PONTIAC, Mich. (WXYZ) — Oakland County’s oldest hospital is now asking for the state’s blessing over a drug addiction treatment program known as “rapid opioid detox.” Pontiac General Hospital describes it as a leading alternative to lengthier programs, but one expert says additional research is needed to determine effectiveness.
“Currently the American Society of Addiction Medicine does not endorse the use of of ultra rapid detox services” says Dr. David Yanga III, Chief Medical Officer for the Ascension Brighton Center For Recovery.
Director of Patient Services at Advanced Rapid Detox Laura Solomon says in a posted to their website, “Our program is really great. You go thru all your withdrawals while you’re sleeping. You really aren’t going to remember a thing.”
However, her program is housed within a building we’ve previously exposed for maintenance problems, federal lawsuits and doctors who’s licenses were revoked or suspended. Yet, Solomon says the program is completely independent of the hospital.
She adds, they’ve successfully and safely treated hundreds of patients since 2017, under the care of board certified anesthesiologist Dr. Julia Aharonov. “We have at least a 64% rate of success one year later, and the average cost is $8000-$10,000” says Solomon.
Dave Clayton, is a person living in long term recovery and working as an outreach coordinator for Families Against Narcotics. “I struggled with drug addiction and alcoholism for 10 years of my life from 18-28” says Clayton. He recently learned about the program that uses drugs including Naltrexone and Propofol.
Naltrexone blocks the effects of opioids, reduces pain, sickness and discomfort. Propofol is a sedative. “If this is such a success, why isn’t everyone else jumping on board with it” says Clayton. The use of sedatives is also a red flag according to Dr. Yanga III, who runs the nation’s second oldest rehab program that’s state licensed.
“We’ve treated hundreds with a long term approach, and often helped patients suffering from multiple addictions. The goal is to make sure the patient is never in distress and is able to communicate” says Dr. Yanga. After being told by a hospital PR agency that no one was available to talk at this time, we got the call from Laura Solomon offering to speak on camera and offer more insight.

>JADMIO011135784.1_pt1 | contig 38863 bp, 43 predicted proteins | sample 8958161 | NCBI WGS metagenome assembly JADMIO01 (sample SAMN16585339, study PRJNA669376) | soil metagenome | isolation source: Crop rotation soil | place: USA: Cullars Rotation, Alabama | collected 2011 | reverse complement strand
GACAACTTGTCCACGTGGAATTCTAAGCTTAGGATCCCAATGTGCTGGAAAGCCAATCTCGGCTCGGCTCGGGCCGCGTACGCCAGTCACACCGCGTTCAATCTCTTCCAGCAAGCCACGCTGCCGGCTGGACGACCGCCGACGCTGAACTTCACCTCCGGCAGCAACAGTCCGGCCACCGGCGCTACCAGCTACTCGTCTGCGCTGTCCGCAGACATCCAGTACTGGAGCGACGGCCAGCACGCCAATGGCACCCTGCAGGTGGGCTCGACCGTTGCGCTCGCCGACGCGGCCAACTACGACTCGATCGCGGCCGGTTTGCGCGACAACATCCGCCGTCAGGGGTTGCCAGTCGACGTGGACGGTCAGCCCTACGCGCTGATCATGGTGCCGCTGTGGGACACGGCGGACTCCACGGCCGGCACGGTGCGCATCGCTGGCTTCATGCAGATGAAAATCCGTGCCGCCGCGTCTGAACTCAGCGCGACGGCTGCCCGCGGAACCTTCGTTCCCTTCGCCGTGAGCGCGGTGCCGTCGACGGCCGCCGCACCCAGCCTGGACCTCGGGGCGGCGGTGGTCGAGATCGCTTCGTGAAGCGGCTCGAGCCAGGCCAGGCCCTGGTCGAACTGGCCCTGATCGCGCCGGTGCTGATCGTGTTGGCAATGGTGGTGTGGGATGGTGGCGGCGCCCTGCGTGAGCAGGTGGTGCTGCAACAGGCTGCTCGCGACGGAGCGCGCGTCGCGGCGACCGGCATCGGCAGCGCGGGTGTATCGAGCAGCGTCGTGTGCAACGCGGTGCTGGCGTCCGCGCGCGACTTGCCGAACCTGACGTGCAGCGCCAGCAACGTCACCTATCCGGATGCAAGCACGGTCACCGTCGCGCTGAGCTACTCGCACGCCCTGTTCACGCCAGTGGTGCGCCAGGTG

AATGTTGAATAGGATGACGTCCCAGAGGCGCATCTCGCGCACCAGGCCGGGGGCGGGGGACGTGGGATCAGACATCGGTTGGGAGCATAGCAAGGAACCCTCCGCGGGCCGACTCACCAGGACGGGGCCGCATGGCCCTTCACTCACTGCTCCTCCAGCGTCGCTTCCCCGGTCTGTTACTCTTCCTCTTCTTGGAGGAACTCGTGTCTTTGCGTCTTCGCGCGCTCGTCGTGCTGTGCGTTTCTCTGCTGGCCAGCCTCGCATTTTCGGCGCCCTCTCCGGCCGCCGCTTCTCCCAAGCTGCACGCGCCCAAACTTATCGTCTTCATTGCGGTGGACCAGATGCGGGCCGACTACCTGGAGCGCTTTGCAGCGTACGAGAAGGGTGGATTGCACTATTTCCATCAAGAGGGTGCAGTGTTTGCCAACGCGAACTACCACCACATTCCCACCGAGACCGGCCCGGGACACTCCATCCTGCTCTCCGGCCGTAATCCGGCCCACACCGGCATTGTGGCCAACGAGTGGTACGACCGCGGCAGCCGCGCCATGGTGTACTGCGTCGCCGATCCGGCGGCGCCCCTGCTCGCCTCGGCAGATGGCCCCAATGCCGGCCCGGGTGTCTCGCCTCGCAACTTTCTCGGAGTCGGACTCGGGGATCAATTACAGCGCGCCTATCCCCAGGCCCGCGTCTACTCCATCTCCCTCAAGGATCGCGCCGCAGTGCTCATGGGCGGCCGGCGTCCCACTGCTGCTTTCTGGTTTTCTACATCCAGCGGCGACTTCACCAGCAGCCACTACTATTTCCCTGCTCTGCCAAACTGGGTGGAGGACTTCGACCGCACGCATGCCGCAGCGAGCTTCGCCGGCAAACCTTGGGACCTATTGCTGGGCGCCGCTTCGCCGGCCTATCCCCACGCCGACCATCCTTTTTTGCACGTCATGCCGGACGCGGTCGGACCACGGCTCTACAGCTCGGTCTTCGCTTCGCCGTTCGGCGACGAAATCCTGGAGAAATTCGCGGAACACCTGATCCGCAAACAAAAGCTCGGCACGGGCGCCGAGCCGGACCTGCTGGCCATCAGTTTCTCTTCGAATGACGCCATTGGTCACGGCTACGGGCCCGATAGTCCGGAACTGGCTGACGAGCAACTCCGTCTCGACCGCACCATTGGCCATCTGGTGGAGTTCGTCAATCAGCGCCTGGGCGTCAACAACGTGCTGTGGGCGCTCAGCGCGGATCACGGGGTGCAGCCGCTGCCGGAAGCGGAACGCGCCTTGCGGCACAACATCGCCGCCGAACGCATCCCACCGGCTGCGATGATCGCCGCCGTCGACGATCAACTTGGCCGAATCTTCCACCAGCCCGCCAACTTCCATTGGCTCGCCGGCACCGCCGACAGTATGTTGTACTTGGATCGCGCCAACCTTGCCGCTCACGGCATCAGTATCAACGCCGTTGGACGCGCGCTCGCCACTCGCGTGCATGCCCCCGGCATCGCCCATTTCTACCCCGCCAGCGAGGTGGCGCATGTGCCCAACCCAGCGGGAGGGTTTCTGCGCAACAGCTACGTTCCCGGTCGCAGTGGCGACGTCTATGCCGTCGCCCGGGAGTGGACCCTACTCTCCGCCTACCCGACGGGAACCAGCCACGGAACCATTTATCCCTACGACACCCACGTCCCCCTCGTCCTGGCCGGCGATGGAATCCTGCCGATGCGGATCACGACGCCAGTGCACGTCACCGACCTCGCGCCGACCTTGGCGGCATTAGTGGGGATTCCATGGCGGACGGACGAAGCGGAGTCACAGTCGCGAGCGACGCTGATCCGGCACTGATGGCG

“We’re not for everyone. Obviously, not everyone passes thru the screening process. We really do our due diligence to make sure a person is a good candidate physically and emotionally” says Solomon. Beyond that, she points out the program doesn’t use general anesthesia and gives referrals to outpatient centers and support groups.
But, Dr. Yanga III says that only after 5 years of recovery, does someone have an 86% chance of continuing abstinence. “The evidence simply hasn’t been demonstrated to prove the safety and effectiveness of this type of approach” says Dr. Yanga III.
In Dave’s case, the Macomb County Drug Court Program mandated a long term care solution that he now educates others about. He credits his success to “A lot of intensive outpatient therapy sessions, finding a pathway of recovery. Moving into a sober living house, then into a recovery community.”
Dr. Yanga III also warns a patient who relapses could overdose easily, given the absence of any tolerance to the drug after rehab. “If you rapidly stop something, that can put somebody in a risky position. The 30 days after stopping opioids is a dangerous window of time” he says.
Solomon insists the program isn’t a “cure all” or quick fix. “Like legs on a chair. We’re one leg. We get opiates out of their system and get them to not have cravings” says Solomon. She adds follow up calls are made, to make sure patients keep up with necessary Vivitrol shots every 28 days for a year, and unlimited detox related services are available.
“There’s many ways to get clean. We are not the only one but we are a good one” says Solomon.
The program insists their work is life saving. Just one of the reasons so many people come from out of state for the cutting edge treatment.